Is Going Green An Investment Or An Expense?

March 20, 2008

Turn the dial back a couple of years and the notion that a mainstream company (as opposed to an obvious polluter) would make modifications to the way they operate their business, in an effort to become increasingly sensitive to the environment would have seemed like a far-fetched idea.

With similar hindsight, the concept that purchasers (be they consumers or businesses) would factor the "greenness" of a company into their decision-making process would have been equally outlandish.

In just a few short years, the recognition of the importance of Going Green has been significant, yet it's still in its infancy. Trying to make heads or tails of what it means to become Green remains fuzzy for many people, including grasping the proper perspective to embrace the costs involved. Are they actually costs or are they part of a branding process to help define a company (i.e. marketing)? Please refer back to our blog post from last Monday regarding Whole Foods.

At the end of the day, Going Green is all good. Most importantly, it is the right thing to do from an "eco" perspective, but it may also be beneficial to the business in a number of other ways. So although Going Green may result in some incremental costs, those funds could plausibly be viewed as an investment rather than an expense.


Happy Green Holiday

March 17, 2008

It’s hard to believe that the calendar is already indicating that the Ides of March have come and gone. The clocks have sprung forward and, if you are like me, you are still trying to get used to waking up in the dark. While many parts of the country are anxiously awaiting the arrival of spring, they are still seeing lots of white (ie snow).

However, this Monday, many parts of the country / world will be seeing Green. I am not referring to Green as in dollars and cents (although that would be nice). I am not referring to Green as in the environment (although that would be even nicer). I am not even referring to Green as in seeing grass rather than snow. I mean Green as in Saint Patrick’s Day Green. The luck of the Irish Green. The little Irish mythological fairy known as a Leprechaun - Green. As in shamrocks, four-leaf clovers, Green beer, Green clothes, Green hair. Green! Green! Green!

Not only is Ireland known for its Green landscape but it is actually known for being forty shades of Green. Do you think they knew centuries ago when people started celebrating Saint Patrick’s Day how cool and positively impactful being Green could be? We at Green Business Alliance wish you a Happy Saint Paddy’s Day and encourage you to join in the green festivities and Greenify Today for a Better Tomorrow.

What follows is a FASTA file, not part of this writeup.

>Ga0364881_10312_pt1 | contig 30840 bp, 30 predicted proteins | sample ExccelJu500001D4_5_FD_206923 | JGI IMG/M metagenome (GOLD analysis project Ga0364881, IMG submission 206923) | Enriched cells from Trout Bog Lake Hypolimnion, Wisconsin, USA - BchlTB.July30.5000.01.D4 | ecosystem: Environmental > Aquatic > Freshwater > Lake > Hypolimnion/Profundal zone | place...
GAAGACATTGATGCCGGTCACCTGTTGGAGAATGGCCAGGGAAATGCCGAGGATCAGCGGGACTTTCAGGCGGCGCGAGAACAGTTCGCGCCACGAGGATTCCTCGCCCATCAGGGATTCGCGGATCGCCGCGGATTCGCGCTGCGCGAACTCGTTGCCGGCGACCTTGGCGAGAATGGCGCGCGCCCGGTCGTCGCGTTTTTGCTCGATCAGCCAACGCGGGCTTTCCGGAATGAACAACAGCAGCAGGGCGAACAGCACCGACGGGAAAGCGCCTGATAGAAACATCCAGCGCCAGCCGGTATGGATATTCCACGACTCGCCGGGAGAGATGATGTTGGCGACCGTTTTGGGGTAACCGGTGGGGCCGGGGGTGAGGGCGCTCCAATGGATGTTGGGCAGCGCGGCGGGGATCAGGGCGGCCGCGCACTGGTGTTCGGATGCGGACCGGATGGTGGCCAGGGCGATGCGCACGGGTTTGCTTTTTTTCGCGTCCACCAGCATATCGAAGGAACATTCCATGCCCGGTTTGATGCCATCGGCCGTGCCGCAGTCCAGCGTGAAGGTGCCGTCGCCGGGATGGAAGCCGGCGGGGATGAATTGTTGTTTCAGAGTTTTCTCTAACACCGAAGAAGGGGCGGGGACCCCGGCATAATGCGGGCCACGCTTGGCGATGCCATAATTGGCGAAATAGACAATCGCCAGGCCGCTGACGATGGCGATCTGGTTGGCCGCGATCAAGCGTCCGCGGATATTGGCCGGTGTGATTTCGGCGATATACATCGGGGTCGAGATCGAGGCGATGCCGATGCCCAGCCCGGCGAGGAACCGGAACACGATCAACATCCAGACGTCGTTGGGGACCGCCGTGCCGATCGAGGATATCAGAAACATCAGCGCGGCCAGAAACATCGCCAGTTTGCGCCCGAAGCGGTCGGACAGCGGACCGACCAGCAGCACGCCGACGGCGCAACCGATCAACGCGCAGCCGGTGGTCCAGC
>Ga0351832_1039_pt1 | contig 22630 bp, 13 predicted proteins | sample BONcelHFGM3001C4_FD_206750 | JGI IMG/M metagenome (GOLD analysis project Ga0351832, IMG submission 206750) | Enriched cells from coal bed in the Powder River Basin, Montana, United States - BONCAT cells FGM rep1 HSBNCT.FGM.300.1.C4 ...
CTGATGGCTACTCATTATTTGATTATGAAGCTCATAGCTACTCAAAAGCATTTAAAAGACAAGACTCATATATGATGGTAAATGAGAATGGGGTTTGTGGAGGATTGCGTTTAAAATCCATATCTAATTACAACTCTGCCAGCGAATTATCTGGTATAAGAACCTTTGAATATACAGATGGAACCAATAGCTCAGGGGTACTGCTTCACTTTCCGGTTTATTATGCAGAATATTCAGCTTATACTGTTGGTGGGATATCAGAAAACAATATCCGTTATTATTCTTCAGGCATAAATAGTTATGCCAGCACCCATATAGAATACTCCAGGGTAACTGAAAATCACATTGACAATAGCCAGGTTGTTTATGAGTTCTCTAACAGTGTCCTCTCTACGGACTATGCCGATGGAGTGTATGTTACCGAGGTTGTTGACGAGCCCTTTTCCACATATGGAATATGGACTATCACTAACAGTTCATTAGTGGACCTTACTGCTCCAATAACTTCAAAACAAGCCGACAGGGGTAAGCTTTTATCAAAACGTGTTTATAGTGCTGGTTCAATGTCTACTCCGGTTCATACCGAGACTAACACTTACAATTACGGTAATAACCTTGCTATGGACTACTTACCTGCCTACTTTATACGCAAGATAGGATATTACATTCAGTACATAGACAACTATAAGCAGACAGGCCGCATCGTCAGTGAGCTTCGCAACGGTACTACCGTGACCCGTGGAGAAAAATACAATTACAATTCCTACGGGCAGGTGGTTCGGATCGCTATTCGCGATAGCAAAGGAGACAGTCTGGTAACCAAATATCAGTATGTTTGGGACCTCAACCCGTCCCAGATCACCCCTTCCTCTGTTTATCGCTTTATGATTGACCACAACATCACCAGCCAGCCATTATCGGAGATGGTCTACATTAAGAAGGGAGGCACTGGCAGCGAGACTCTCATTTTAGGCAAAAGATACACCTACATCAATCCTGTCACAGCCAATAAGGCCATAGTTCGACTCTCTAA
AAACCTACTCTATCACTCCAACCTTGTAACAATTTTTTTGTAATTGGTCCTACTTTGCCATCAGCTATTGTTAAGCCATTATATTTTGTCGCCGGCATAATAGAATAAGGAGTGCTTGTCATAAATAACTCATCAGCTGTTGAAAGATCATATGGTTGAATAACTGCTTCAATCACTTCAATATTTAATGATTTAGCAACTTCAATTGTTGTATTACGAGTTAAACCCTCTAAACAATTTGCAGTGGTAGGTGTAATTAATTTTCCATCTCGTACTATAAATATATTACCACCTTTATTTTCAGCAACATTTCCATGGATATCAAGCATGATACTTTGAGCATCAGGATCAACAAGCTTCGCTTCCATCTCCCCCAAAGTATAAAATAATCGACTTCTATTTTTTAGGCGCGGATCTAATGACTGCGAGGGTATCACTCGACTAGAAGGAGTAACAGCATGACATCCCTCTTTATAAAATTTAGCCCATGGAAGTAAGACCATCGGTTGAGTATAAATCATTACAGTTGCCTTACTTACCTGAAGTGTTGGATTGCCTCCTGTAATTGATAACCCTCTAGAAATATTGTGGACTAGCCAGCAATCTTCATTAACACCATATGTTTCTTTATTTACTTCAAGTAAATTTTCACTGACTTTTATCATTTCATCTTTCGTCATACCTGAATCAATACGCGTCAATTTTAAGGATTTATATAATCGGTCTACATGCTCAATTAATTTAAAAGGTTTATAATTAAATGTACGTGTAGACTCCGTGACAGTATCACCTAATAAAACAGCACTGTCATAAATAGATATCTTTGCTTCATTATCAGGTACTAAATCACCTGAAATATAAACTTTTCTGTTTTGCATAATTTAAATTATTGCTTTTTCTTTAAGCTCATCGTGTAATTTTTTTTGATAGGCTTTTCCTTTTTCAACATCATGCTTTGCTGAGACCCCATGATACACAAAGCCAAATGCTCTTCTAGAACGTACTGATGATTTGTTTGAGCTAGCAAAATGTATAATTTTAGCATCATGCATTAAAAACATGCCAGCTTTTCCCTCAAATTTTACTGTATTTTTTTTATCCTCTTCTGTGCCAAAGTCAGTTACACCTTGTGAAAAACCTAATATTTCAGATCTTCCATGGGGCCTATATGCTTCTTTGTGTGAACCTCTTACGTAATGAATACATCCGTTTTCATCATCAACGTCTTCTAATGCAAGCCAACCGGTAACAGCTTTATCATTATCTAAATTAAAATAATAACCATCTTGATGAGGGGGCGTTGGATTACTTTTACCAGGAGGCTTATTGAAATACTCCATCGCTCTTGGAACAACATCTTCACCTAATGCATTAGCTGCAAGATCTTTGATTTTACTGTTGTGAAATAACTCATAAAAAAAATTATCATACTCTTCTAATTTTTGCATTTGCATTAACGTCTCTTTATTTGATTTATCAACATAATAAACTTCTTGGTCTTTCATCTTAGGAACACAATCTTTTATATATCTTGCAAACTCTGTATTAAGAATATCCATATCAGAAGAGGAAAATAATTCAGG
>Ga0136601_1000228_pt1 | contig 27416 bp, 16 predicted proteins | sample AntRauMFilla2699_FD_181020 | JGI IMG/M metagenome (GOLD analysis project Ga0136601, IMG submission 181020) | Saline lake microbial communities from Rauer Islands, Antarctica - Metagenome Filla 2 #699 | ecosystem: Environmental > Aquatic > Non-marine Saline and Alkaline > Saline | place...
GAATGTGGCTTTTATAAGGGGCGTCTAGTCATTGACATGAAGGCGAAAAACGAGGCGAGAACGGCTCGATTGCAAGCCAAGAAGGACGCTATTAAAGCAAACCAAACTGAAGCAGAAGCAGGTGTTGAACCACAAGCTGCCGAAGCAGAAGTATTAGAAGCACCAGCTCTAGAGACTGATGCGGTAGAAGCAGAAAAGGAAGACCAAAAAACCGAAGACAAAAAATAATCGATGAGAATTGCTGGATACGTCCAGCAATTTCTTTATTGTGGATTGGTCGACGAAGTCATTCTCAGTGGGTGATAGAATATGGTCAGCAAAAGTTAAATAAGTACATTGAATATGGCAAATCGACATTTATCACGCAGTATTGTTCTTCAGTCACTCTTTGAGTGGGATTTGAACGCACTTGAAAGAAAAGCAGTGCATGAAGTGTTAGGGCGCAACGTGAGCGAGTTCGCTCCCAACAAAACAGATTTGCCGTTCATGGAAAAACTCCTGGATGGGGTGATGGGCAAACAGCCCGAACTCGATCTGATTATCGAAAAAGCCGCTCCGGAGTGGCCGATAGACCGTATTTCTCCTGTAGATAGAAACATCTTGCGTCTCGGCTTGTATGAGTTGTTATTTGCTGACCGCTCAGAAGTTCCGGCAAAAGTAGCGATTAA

Loca - What?!

March 9, 2008

An email arrived in my inbox this afternoon containing a suggestion from a co-worker for an upcoming blog topic. The message included a brief description and a few urls describing the following word…Locavore. I immediately thought to myself…Loca what?! Locavore. It was not a typo and it was not a dinosaur descriptor.

In fact, it was The New Oxford American Dictionary’s word of the year in 2007. The word is just a few years old and originated in the San Francisco area. Locavore is defined as a person who seeks out locally produced food. As I dug a little deeper on the internet, I came to find out that many Locavores only eat foods produced within a certain mile radius of where they live. There is even a challenge known as the 100-mile diet.

Wow! This seems to tie in nicely with Earth Day Resolution #1 – Go Green – I Mean Literally. The resolution encourages people to make an effort to eat more locally grown greens, fruits and other colored vegetables. Who knew it had such a fancy name and that locally could be translated into an actual mileage radius! Suffice it to say, I continue to learn something new every day and today, I learned a cool ‘green’ word.


Sticky Fingers and a Blue Trash Can

March 3, 2008

Having just returned from a week outside of the office, I was thrilled to walk into the kitchen to see that someone was kind enough to bring in a dozen fresh donuts. I went looking for a plastic knife, as my philosophy for eating donuts is that it’s less fattening to eat one in pieces (even if I wind up eating the whole thing).

My search for a plastic knife was unsuccessful, and then I remembered that part of our internal effort to become a Green office was to finish our current supply and then transition to actual silverware that you have to bring from home, and then take home to wash. Needless to say, I was unprepared for the change in regimen and as a result was forced to break apart the donut with my fingers. I wonder whether the resulting use of a paper towel (recycled of course!) after I washed my sticky fingers was as anti-green as if I had used a plastic knife in the first place.